In like a lion, out like a laamb

Yesterday on a hot lazy Sunday afternoon I went down to the beach of Parcelles Assainies Unite 15 with my friend Eman to play soccer with a bunch of Nigerians and Ivoirians he knew.  “No foul” one guy warned me sternly, wagging a sausage finger in my face, which I assumed meant that you had to play fairly.  It didn’t.  It meant that when you were fouled you weren’t allowed to call it.  We spent a few hours down there playing and swimming and then as dusk fell we trekked up into Parcelles to catch a bus home to Yoff.

We didn’t make it up to the main road because a wrestling match was on.  Myself and about 20 other guys clustered outside the plate-glass window of a beauty shop to watch the much hyped tussle between two Senegalese legends, Modou Lo and Gris Bordeaux.  The tv screen was smaller than the display of some American smartphones.  Senegalese traditional wrestling, laamb, has more in common with Sumo then with American grappling: two enormous guys with a physique akin to that of the Michelin Man enter the arena with their coaches, supporters, and spiritual guides, roar challenges to each other and perform frenetic war dances to the accompaniment of a battery of drum beats, and finally step into the pit for the fight itself, which last anywhere from 30 seconds to 30 minutes.  Opponents are allowed to punch or hold, and the match is over as soon as somebody lands on their back or with all four limbs on the ground—single bout, no rematch.  I watched with bemusement as the two fighters heaved and thumped in the narrow cadre of the grainy screen, until the pixellated blur that was Modou Lo surged forward and landed sprawled on top of Gris Bordeaux.

There were 3 seconds of silence and then the neighborhood erupted.  Dancing boys and girls streamed out of houses in the sandy alleyways around us, taxi drivers started whaling on their horns, the moan of vuvuzelas picked up frequency, and like skittish meerkats the shop owners around us scuttled back into their boutiques, dropped down their iron grills, and starting fixing on padlocks.  That should have been my first indication of what was coming.  Unbeknownst to me ignorant self, Parcelles was Modou Lo’s hometown—he still owned an apartment in Parcelles 19, less than 500 yards from where I was standing.  The neighborhood had been hyping for this fight for days,  and as I watched banners unfurled from the top balconies of mosaiced buildings and shirtless teenagers coated in sand like shipwreck victims and sporting warpaint that would make Braveheart jealous started sprinting through the street letting out barbaric yawps and banging pot lids together.  And then, it started to get hectic.

I thought that this was just the euphoria after the victory and that after the kids had calmed down the neighborhood would get back to normal.  I wished I had a camera with me, and then almost instantly became glad that that I didn’t.  Battered cars with people hanging out the windows hooting and banging on the doors with sticks went squirting through the billowing dust on the road, teenagers on mopeds schussed between them bleating their horns and turning squealing fishtails, and PEOPLE, young old, male female, everyone, turned out in the street spinning and dancing and chanting Modou Lo’s name.  Three quarters of the neighborhood was wearing shirts or tank tops with Lo’s scowling face on them, and the rest carried posters or just banged pots together to show their allegiance.  In the space of 5 minutes the streets went from being empty to holding a wild and anarchic parade, and I was the only white man in Parcelles.  From a rooftop nearby, someone started launching fireworks.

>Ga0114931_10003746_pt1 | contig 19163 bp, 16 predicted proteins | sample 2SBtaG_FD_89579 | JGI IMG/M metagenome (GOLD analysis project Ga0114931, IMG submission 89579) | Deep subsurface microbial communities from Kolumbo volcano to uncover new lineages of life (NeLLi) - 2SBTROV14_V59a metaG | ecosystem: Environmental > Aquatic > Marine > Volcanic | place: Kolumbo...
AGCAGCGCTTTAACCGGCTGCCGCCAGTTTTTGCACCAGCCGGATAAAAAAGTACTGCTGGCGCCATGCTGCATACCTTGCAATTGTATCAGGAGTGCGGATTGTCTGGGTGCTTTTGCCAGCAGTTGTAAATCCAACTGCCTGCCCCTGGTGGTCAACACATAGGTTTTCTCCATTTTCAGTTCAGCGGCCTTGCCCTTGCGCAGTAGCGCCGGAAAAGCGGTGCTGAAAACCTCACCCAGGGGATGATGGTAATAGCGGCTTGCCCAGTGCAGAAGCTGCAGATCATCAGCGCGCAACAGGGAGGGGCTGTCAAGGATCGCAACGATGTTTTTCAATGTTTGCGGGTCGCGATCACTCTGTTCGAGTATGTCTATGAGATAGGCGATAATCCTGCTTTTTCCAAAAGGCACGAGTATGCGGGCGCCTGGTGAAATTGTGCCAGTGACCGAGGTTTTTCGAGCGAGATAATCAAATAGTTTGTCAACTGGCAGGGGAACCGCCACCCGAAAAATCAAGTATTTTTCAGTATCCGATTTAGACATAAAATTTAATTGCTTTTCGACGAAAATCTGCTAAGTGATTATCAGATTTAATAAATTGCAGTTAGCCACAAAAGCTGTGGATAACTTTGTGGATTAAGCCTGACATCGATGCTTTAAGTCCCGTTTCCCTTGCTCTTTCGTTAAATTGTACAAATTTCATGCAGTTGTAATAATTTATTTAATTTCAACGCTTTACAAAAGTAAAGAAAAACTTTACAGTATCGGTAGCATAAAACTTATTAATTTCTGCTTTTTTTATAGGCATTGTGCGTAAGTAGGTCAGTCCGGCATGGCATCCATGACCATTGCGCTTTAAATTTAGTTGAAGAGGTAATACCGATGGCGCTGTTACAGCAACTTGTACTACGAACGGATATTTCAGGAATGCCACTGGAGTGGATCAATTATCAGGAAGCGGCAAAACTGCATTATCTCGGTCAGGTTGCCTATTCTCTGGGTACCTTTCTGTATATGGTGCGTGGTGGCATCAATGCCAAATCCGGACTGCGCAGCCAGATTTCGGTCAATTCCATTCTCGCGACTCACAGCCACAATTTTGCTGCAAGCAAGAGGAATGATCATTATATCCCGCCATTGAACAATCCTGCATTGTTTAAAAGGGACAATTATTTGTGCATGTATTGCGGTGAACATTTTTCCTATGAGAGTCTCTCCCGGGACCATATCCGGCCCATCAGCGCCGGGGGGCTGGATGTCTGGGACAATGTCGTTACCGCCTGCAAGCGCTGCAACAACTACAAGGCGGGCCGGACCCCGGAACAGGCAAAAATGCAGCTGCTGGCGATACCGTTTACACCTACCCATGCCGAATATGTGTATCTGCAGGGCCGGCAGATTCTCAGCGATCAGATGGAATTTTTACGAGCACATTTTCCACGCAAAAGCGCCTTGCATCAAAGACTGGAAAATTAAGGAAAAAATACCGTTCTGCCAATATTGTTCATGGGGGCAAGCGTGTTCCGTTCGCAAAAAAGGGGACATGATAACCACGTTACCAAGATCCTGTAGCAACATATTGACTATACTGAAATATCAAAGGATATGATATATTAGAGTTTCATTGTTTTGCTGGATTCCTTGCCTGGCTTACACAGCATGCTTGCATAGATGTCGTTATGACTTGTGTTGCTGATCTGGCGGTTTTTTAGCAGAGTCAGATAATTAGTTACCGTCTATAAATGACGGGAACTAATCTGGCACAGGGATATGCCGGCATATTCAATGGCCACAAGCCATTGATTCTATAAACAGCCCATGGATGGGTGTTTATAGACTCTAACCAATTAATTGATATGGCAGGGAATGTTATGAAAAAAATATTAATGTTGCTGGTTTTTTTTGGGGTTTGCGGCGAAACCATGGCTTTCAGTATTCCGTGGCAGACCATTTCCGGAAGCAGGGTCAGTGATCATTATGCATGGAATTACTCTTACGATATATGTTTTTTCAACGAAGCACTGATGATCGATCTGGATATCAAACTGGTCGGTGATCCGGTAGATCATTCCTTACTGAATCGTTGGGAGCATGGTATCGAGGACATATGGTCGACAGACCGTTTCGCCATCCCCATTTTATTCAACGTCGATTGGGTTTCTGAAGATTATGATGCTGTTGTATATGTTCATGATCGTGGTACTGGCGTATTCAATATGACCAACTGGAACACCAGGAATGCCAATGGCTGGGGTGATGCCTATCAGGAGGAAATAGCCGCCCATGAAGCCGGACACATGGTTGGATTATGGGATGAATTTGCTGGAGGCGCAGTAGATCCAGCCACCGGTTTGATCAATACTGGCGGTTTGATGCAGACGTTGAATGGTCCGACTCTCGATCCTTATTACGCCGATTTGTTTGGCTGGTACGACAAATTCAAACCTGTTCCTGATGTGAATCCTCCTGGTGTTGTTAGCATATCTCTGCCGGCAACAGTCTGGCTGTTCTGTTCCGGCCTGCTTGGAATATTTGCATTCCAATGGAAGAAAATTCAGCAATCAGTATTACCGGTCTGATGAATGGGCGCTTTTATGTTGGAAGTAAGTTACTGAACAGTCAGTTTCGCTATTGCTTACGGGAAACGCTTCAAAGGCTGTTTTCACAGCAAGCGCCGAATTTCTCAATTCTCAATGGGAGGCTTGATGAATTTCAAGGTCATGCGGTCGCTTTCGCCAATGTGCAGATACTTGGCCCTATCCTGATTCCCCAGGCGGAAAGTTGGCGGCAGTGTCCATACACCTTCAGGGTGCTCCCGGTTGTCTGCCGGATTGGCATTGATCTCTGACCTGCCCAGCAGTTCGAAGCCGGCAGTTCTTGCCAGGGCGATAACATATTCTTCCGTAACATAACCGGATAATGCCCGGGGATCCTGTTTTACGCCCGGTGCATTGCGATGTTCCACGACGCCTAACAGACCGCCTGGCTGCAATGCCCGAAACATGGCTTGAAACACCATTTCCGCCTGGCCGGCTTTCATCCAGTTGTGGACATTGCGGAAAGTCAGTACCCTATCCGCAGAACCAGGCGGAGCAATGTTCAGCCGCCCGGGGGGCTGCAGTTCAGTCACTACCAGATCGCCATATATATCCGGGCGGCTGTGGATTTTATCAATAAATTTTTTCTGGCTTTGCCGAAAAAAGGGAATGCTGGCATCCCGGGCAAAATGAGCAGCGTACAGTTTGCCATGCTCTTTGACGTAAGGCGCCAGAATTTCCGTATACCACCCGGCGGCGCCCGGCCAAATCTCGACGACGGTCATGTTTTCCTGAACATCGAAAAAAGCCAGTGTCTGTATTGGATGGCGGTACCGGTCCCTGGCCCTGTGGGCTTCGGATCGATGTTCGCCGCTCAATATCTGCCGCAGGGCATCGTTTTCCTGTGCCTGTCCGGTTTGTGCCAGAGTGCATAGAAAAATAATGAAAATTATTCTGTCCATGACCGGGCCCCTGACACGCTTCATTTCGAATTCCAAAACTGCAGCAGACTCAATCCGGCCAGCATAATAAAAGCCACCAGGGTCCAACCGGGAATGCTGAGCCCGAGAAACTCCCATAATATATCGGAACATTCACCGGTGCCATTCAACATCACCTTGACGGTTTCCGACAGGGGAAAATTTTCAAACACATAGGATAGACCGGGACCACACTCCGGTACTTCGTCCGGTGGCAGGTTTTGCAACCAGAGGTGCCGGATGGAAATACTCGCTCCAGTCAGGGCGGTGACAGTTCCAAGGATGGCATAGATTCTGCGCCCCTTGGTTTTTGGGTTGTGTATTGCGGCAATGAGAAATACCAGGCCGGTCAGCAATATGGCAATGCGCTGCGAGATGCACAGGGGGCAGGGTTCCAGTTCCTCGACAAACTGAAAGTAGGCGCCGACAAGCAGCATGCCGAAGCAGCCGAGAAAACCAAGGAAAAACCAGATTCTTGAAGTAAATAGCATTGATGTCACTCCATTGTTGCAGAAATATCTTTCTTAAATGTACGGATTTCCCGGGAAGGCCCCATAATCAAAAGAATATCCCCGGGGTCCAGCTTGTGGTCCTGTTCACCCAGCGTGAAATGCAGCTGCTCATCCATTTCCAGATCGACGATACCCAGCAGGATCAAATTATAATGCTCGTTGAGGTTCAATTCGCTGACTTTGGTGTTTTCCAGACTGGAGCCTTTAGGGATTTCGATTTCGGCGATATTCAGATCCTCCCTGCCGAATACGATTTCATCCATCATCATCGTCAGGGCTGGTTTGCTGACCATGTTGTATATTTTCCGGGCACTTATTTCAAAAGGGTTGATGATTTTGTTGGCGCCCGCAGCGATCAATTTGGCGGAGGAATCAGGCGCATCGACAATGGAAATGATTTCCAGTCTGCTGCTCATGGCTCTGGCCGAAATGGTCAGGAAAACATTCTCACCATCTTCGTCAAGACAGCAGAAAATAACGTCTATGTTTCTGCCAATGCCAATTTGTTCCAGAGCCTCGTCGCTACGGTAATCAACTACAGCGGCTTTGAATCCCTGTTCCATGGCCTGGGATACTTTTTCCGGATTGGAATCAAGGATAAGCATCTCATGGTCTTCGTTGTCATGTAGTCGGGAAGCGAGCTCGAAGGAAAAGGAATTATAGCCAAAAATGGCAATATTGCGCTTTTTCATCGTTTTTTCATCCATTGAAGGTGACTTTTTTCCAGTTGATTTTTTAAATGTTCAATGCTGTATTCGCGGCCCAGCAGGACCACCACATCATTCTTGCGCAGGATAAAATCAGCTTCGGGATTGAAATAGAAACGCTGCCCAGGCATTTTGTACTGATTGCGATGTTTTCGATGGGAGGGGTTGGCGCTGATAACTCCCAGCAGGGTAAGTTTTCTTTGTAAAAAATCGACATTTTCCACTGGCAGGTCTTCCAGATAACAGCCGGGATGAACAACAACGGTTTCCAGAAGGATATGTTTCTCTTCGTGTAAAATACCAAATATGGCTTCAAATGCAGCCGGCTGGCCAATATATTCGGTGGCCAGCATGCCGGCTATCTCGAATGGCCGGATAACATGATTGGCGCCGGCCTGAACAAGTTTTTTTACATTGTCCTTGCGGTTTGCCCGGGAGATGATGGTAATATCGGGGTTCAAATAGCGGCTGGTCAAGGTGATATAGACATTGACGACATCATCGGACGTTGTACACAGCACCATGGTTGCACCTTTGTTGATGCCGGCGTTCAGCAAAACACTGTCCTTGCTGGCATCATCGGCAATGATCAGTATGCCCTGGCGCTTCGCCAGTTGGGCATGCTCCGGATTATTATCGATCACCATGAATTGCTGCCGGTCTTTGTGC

I thought this was awesome.  I just wanted to stand and watch all the chaos unfold and see the teenagers joyfully crashing their vespas into each other, but it quickly became clear that Parcelles was uncontainable.  A river of people started coursing through the streets towards the victorious fighter at Demba Diop stadium, occasionally parting like the Red Sea as aficionados with sparking road flares held in the air ran through illuminating the dim streets with brilliant light.  I was witness to parade entropy, Senegal gone wild: two little kids not more than 14 years old rode a terrified cantering carthorse bareback through the streets holding a sputtering roman candle as the horse’s hooves kicked up sparks on the pavement.  Eman and I hustled.

It took me 45 minutes to move about 1000 yards through Parcelles as the crowd picked up frenzy; rumor had it that Modou Lo would be coming back to thank his acolytes.  I eventually got out of the neighborhood on a car rapide (which are neither cars nor rapide) that was so full that when it was eventually time to get out Eman and I had to swing through the window.  Lesson learned: root for the home team, and expect the unexpected.


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